When the police came, my mother refused to go. Legally, they had the right to forcefully remove her and bring her to the hospital to get a psychiatric evaluation. So that’s what they did. I watched as two paramedics and two police officers dragged my mother out into the hallway in the middle of the night screaming at the top of her lungs to let her go. I watched as each one of my neighbours opened their doors in their pyjamas to watch what was going on. I walked down the hallway and apologized to my neighbours as my mother was strapped to a stretcher and taken away in an ambulance.
After that, my brother and I went to court. My mother was ordered to be hospitalized for no more than a month. We were told from the beginning that even if we managed to get her hospitalized, that she could get out and we’d have to start the whole process over again. She got out in less than a week. This process to get a court order, which took weeks, ended up amounting to nothing. After all that, we were told there was nothing they could do if my mother refused treatment. I consulted police officers, social workers, psychologists. They all told me there was nothing they could do unless we got another court order. I felt utterly helpless. It didn’t help that my mother refused treatment, it didn’t help that she got out, and it definitely didn’t help that my grandmother, despite being abused for so long, still sided with her daughter and supported my mother’s claim that “nothing was wrong with her.”
During that time my mental and physical health deteriorated drastically. I started to see a psychologist at school, but those sessions eventually stopped. When my mother came home from the hospital, she completely resented me and was extremely hostile. The environment was so toxic and the stress was unbearable. To make things worse, our landlords eventually decided to evict us due to multiple complaints from neighbours. That same year I also somehow managed to get bed bugs during final exams. Because of my mother’s paranoia, our landlords didn’t believe I even had bed bugs. My mother and grandmother thought I was overreacting. My psychologist refused to see me until the bed bug issue was resolved, which in retrospect is totally understandable, but at the time I felt abandoned. At a time when I needed people the most I felt completely alone.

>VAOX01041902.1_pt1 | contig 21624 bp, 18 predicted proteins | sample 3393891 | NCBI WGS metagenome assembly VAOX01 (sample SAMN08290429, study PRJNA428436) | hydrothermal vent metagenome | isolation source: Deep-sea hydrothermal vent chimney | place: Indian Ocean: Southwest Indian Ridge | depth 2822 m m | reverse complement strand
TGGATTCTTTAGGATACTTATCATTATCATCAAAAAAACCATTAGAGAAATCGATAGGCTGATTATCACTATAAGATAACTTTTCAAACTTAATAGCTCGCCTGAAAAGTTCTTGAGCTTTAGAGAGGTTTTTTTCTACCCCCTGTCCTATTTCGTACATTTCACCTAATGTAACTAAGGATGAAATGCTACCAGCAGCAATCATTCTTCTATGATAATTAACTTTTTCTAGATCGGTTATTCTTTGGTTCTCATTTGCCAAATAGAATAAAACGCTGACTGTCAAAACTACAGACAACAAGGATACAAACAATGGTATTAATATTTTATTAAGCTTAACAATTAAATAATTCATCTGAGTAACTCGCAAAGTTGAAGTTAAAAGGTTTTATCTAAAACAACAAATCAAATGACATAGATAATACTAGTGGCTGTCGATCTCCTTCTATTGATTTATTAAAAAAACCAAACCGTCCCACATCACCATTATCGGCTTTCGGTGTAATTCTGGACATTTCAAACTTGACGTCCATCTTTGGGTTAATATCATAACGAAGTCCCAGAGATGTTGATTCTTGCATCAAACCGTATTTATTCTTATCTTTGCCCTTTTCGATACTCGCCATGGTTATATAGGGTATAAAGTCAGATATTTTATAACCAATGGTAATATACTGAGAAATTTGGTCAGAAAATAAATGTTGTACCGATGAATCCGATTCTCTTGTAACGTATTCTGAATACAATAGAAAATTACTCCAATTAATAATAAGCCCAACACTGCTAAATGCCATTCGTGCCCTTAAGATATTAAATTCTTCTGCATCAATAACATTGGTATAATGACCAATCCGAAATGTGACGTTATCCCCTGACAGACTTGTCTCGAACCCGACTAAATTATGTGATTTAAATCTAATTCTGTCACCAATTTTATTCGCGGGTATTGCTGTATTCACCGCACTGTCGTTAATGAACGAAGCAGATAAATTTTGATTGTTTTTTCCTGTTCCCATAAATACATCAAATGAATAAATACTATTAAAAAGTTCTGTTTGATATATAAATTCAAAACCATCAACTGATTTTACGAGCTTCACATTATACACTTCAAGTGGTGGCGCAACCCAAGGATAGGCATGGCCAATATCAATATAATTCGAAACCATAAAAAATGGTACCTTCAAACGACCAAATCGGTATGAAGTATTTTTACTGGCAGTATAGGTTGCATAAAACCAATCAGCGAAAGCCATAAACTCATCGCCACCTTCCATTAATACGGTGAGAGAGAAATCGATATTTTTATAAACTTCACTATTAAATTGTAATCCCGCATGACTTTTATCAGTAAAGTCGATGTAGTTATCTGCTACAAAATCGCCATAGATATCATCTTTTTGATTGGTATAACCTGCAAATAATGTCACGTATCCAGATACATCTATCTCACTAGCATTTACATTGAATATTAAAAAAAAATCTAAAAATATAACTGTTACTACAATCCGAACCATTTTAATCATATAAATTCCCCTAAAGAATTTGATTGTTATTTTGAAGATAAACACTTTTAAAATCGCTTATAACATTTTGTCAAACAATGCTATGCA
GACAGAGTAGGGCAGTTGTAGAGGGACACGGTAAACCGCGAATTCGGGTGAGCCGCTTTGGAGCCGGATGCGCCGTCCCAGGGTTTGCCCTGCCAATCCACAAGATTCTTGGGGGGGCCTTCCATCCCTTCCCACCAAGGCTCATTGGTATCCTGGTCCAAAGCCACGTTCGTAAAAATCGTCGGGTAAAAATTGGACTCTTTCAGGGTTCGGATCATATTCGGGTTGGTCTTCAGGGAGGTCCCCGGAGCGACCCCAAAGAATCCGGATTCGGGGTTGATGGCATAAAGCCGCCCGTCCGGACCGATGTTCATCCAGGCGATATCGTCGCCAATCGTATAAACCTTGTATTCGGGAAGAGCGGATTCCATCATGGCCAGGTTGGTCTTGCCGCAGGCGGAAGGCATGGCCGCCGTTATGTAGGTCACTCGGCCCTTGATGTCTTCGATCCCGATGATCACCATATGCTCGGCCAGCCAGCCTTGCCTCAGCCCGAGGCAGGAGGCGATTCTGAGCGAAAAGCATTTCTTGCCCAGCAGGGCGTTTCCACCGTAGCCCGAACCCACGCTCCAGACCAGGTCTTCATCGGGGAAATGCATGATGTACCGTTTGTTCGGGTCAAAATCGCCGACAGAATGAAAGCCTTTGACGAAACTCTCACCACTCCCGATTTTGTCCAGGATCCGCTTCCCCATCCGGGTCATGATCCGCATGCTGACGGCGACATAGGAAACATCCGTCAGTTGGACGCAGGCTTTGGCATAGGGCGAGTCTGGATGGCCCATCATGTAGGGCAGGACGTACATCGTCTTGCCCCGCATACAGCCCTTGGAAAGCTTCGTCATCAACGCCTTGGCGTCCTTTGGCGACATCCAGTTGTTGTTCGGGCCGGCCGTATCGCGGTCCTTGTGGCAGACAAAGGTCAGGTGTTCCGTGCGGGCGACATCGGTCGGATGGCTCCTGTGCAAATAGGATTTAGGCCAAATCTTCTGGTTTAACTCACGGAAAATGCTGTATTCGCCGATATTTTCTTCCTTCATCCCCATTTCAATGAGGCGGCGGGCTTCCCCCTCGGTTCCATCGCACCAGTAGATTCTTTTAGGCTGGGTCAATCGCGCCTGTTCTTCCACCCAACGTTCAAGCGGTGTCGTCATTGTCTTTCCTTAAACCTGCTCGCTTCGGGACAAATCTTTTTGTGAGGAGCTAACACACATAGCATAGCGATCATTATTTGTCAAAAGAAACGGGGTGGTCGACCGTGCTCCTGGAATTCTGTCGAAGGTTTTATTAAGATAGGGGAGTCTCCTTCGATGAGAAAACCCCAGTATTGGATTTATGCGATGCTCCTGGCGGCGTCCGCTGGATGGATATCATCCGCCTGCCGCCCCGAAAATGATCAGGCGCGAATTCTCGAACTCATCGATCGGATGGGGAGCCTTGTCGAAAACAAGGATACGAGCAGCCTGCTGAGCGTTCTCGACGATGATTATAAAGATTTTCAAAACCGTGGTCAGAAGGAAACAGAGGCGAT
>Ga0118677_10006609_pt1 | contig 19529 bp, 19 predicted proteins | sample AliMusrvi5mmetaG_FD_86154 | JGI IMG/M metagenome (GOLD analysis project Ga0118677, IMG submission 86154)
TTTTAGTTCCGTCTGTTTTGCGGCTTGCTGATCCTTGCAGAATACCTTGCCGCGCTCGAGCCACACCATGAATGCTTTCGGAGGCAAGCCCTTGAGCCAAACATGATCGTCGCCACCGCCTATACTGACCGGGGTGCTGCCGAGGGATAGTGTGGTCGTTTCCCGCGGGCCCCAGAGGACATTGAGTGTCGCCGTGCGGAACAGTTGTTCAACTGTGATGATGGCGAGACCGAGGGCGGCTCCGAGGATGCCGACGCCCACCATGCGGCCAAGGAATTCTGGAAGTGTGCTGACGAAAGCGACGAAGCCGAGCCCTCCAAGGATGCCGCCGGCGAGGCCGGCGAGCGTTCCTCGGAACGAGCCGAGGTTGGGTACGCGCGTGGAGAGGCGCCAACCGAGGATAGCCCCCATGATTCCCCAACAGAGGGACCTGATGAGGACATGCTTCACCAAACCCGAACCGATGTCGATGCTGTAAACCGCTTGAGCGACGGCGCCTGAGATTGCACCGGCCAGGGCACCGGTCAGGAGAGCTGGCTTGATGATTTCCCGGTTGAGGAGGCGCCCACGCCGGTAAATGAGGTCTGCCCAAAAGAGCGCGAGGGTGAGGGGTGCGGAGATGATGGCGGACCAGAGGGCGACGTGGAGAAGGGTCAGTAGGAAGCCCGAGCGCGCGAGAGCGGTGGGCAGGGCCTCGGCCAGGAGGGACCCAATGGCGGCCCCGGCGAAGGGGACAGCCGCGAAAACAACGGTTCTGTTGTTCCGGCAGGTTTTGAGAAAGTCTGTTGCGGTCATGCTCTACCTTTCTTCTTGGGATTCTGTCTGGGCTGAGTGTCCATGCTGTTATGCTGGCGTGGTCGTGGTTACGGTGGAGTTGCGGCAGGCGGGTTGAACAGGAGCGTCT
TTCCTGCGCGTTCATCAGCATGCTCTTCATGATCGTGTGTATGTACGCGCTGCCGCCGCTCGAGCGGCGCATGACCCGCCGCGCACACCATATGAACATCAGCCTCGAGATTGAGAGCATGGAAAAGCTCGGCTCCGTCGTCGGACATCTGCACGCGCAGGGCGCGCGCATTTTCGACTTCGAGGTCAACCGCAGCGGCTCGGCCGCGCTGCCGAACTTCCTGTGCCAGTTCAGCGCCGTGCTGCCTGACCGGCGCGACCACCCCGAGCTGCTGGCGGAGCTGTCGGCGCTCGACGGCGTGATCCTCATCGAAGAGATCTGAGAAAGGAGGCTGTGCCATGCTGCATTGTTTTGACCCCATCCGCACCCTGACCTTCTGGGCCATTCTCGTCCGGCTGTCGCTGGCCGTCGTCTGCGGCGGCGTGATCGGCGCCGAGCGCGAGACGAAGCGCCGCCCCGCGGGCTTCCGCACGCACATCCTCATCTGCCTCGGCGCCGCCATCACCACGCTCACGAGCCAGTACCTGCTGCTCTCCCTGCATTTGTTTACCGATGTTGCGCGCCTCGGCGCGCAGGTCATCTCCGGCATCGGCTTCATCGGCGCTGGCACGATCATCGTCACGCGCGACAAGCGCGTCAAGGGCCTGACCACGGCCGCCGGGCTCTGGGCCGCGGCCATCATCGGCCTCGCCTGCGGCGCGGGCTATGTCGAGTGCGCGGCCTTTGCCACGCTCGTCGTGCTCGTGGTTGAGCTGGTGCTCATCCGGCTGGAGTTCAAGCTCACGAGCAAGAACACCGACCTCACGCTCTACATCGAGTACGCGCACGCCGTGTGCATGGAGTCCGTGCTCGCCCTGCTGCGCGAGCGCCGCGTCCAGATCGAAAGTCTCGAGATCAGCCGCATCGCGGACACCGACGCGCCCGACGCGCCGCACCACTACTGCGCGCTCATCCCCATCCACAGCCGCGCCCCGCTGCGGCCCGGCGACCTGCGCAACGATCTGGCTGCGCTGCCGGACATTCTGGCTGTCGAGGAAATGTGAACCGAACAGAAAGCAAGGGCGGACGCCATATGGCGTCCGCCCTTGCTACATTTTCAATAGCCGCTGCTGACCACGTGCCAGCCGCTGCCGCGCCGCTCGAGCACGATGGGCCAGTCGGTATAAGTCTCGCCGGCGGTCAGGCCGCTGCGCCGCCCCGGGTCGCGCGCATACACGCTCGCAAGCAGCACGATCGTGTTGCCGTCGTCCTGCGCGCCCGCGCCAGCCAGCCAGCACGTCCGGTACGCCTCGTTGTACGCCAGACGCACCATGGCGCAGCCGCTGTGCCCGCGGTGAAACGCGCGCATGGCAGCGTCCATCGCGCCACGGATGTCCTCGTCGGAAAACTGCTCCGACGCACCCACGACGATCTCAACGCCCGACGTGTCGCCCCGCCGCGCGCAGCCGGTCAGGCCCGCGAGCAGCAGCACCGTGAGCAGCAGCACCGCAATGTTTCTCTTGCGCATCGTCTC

I eventually moved out and didn’t go through with a second court order. Going through the process the first time was physically and emotionally exhausting. It’s even harder now that I don’t live at home with her. But I always think about how things might be different if I had gone through with it. At the time, I physically and mentally couldn’t do it again. I needed to focus on my health, on school, on my own life. I often wonder if I was being selfish. I often wonder how things could’ve been different if I tried. My mother now lives on her own as well and we still keep in contact. Her condition hasn’t worsened, but it hasn’t improved either. The paranoid delusions and auditory hallucinations are still there. Sometimes she leaves me voicemails about how people are still out to get her. She still refuses to take medication. She still thinks that there is absolutely nothing wrong with her.
I often wonder if I was a failure and if I could’ve done more. I feel like I can’t help her no matter what I do. I feel like she’ll never change (in part because she refuses to) and that her disease is taking over.
In my second year of university, I decided to switch my major to psychology. I wanted so desperately to help others, even if I couldn’t help my mother. They always tell us in school not to pursue higher education in psychology if we just want to “help people.” I don’t know, maybe I’m being naïve, but I disagree with that. After all, what is the end goal for all this research on diseases and causes and treatments? Are we not ultimately trying to help people?
Over the years I’ve developed depression and anxiety over everything in my life. Just today, I walked across a bridge and all I could think about was that I wanted to jump off. Everyday, all I can think about is how I don’t want to live anymore because of all these things I’m incapable of changing (I don’t think I would ever carry out these thoughts into actions, I’m way too scared). To this day, it’s still hard for me to reach out for help because I feel like I can’t trust anybody to help me. Like they’ll just abandon me again. People always ask me why I’m so stressed out and I guess this is the answer. I’m not quite sure why I’m even telling this story. Maybe it’ll inspire others to tell theirs, even if they don’t have happy endings. The road to recovery is long and hard as hell. I don’t think it ever really ends. I’m still trying to find my way. I’m still working on it.
About The Author:
My name is Yingyan and I'm in my third year at Concordia University with a double major in Creative Writing and Specialization in Psychology. I am also the Vice President of Jack.org Concordia. I like to write poetry and cuddle with my two cats when I'm sad. I spent half my life in Vancouver and the other half in Montreal (where I currently live). I miss the mountains in B.C. the most, but poutine is pretty great too. Rude people suck. Be nice to everyone you meet, because you never know what goes on behind closed doors.